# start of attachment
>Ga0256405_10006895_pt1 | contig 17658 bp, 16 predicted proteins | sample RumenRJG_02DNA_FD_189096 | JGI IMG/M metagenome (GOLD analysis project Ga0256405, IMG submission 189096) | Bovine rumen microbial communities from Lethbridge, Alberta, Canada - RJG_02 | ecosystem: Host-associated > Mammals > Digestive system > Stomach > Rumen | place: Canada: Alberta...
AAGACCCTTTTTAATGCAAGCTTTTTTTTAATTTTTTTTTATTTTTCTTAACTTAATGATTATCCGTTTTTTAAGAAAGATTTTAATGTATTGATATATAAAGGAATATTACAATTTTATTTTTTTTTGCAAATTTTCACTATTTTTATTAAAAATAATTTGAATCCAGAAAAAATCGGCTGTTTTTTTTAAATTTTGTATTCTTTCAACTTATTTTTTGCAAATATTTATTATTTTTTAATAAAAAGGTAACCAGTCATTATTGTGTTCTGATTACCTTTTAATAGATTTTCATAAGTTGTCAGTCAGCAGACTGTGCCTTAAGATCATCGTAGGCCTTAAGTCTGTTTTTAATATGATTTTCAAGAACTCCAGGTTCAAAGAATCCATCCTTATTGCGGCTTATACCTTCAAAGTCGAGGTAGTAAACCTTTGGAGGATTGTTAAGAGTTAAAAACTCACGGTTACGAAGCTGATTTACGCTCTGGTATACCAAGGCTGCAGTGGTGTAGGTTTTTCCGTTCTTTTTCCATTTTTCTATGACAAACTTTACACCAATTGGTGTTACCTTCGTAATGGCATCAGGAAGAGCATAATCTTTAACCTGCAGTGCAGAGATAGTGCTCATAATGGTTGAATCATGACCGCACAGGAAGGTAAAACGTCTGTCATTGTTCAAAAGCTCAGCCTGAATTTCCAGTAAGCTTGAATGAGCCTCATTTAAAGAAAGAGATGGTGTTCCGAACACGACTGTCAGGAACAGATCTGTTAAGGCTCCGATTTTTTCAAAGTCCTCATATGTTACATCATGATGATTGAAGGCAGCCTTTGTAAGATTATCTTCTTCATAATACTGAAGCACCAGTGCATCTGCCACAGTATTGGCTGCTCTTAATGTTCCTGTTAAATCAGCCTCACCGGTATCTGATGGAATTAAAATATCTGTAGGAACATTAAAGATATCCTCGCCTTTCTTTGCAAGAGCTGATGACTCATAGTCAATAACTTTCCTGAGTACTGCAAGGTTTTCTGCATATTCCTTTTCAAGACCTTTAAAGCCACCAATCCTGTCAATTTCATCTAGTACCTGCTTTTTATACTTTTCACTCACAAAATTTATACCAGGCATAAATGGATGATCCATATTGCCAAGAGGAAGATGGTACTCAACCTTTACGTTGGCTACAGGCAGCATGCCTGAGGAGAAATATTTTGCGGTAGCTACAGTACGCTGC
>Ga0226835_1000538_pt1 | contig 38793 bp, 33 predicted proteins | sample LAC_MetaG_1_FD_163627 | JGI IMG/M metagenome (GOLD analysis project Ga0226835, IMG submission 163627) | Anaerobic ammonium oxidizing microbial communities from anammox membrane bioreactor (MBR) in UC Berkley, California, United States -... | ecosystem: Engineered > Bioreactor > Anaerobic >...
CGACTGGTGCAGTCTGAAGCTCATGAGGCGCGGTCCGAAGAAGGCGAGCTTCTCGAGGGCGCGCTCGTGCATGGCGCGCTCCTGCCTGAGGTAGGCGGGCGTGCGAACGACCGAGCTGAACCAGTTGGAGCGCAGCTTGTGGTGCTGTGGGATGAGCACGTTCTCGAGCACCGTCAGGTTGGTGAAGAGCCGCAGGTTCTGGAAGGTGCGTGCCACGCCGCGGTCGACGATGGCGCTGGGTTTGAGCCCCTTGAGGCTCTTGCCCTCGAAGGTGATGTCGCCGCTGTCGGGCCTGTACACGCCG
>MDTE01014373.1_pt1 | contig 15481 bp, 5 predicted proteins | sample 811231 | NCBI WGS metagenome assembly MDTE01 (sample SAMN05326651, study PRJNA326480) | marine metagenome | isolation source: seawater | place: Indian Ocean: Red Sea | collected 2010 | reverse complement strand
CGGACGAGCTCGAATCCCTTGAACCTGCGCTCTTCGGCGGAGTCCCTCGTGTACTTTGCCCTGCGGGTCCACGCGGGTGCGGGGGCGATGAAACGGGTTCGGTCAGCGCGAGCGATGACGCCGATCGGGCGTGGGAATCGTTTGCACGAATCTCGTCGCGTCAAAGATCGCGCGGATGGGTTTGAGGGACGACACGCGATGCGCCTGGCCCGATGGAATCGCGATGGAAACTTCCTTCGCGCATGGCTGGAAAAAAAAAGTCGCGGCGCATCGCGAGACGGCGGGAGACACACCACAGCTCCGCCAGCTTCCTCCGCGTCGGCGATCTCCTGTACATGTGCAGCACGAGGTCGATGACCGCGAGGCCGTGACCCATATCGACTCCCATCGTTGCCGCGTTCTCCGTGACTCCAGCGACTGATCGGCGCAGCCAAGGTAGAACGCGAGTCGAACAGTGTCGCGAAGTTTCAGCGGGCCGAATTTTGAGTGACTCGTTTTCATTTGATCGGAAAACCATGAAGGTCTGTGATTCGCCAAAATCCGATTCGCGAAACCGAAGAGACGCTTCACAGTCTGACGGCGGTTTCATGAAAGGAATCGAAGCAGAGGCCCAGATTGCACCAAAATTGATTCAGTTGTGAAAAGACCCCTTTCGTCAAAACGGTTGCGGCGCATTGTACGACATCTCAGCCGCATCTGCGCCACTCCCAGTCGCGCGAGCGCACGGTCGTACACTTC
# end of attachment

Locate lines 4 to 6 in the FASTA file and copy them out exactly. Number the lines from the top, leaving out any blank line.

CGACTGGTGCAGTCTGAAGCTCATGAGGCGCGGTCCGAAGAAGGCGAGCTTCTCGAGGGCGCGCTCGTGCATGGCGCGCTCCTGCCTGAGGTAGGCGGGCGTGCGAACGACCGAGCTGAACCAGTTGGAGCGCAGCTTGTGGTGCTGTGGGATGAGCACGTTCTCGAGCACCGTCAGGTTGGTGAAGAGCCGCAGGTTCTGGAAGGTGCGTGCCACGCCGCGGTCGACGATGGCGCTGGGTTTGAGCCCCTTGAGGCTCTTGCCCTCGAAGGTGATGTCGCCGCTGTCGGGCCTGTACACGCCG
>MDTE01014373.1_pt1 | contig 15481 bp, 5 predicted proteins | sample 811231 | NCBI WGS metagenome assembly MDTE01 (sample SAMN05326651, study PRJNA326480) | marine metagenome | isolation source: seawater | place: Indian Ocean: Red Sea | collected 2010 | reverse complement strand
CGGACGAGCTCGAATCCCTTGAACCTGCGCTCTTCGGCGGAGTCCCTCGTGTACTTTGCCCTGCGGGTCCACGCGGGTGCGGGGGCGATGAAACGGGTTCGGTCAGCGCGAGCGATGACGCCGATCGGGCGTGGGAATCGTTTGCACGAATCTCGTCGCGTCAAAGATCGCGCGGATGGGTTTGAGGGACGACACGCGATGCGCCTGGCCCGATGGAATCGCGATGGAAACTTCCTTCGCGCATGGCTGGAAAAAAAAAGTCGCGGCGCATCGCGAGACGGCGGGAGACACACCACAGCTCCGCCAGCTTCCTCCGCGTCGGCGATCTCCTGTACATGTGCAGCACGAGGTCGATGACCGCGAGGCCGTGACCCATATCGACTCCCATCGTTGCCGCGTTCTCCGTGACTCCAGCGACTGATCGGCGCAGCCAAGGTAGAACGCGAGTCGAACAGTGTCGCGAAGTTTCAGCGGGCCGAATTTTGAGTGACTCGTTTTCATTTGATCGGAAAACCATGAAGGTCTGTGATTCGCCAAAATCCGATTCGCGAAACCGAAGAGACGCTTCACAGTCTGACGGCGGTTTCATGAAAGGAATCGAAGCAGAGGCCCAGATTGCACCAAAATTGATTCAGTTGTGAAAAGACCCCTTTCGTCAAAACGGTTGCGGCGCATTGTACGACATCTCAGCCGCATCTGCGCCACTCCCAGTCGCGCGAGCGCACGGTCGTACACTTC